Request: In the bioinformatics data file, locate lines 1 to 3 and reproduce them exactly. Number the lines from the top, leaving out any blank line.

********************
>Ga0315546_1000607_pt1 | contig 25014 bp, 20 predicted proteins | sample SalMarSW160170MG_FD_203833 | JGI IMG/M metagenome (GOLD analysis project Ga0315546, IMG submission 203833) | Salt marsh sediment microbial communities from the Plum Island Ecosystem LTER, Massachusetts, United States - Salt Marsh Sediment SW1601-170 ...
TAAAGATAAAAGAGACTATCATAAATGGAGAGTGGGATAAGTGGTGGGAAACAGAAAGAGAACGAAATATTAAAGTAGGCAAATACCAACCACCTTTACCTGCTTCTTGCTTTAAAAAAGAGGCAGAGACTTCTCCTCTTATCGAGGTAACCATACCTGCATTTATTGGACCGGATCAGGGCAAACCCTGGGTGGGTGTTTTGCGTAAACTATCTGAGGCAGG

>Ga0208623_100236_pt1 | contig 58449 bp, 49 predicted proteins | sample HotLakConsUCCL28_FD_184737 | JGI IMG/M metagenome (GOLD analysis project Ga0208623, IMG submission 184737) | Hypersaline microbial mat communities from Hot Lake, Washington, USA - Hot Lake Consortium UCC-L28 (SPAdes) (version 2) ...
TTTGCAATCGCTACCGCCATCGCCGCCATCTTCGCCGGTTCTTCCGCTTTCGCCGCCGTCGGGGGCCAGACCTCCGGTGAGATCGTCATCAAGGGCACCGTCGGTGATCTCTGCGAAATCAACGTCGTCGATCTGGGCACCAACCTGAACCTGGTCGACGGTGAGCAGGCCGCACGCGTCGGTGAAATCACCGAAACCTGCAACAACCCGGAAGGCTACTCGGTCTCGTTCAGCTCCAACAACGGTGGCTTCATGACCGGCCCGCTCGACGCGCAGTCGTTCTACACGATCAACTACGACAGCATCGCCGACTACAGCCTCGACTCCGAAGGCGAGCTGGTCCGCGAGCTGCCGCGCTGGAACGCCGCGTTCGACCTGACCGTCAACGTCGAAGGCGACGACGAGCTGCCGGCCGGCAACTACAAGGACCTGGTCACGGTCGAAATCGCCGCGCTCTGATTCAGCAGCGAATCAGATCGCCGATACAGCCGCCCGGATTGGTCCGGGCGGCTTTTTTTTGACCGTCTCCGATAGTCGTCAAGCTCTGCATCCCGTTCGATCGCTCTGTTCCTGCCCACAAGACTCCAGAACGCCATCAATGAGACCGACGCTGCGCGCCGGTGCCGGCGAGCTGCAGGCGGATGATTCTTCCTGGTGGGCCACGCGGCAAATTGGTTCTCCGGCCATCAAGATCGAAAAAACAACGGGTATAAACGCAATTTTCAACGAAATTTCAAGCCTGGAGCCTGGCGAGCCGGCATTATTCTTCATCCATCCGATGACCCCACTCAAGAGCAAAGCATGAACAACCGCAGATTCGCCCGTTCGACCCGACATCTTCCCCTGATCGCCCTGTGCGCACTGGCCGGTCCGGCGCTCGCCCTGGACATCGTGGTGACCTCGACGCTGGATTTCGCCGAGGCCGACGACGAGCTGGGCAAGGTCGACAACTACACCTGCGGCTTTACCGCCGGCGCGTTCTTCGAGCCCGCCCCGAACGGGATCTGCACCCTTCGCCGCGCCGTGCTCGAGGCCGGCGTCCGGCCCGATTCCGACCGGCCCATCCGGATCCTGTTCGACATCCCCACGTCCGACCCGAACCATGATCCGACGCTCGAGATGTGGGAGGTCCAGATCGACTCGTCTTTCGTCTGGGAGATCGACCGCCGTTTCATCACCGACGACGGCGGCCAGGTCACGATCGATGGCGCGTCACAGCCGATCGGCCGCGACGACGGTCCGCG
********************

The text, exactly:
>Ga0315546_1000607_pt1 | contig 25014 bp, 20 predicted proteins | sample SalMarSW160170MG_FD_203833 | JGI IMG/M metagenome (GOLD analysis project Ga0315546, IMG submission 203833) | Salt marsh sediment microbial communities from the Plum Island Ecosystem LTER, Massachusetts, United States - Salt Marsh Sediment SW1601-170 ...
TAAAGATAAAAGAGACTATCATAAATGGAGAGTGGGATAAGTGGTGGGAAACAGAAAGAGAACGAAATATTAAAGTAGGCAAATACCAACCACCTTTACCTGCTTCTTGCTTTAAAAAAGAGGCAGAGACTTCTCCTCTTATCGAGGTAACCATACCTGCATTTATTGGACCGGATCAGGGCAAACCCTGGGTGGGTGTTTTGCGTAAACTATCTGAGGCAGG

>Ga0208623_100236_pt1 | contig 58449 bp, 49 predicted proteins | sample HotLakConsUCCL28_FD_184737 | JGI IMG/M metagenome (GOLD analysis project Ga0208623, IMG submission 184737) | Hypersaline microbial mat communities from Hot Lake, Washington, USA - Hot Lake Consortium UCC-L28 (SPAdes) (version 2) ...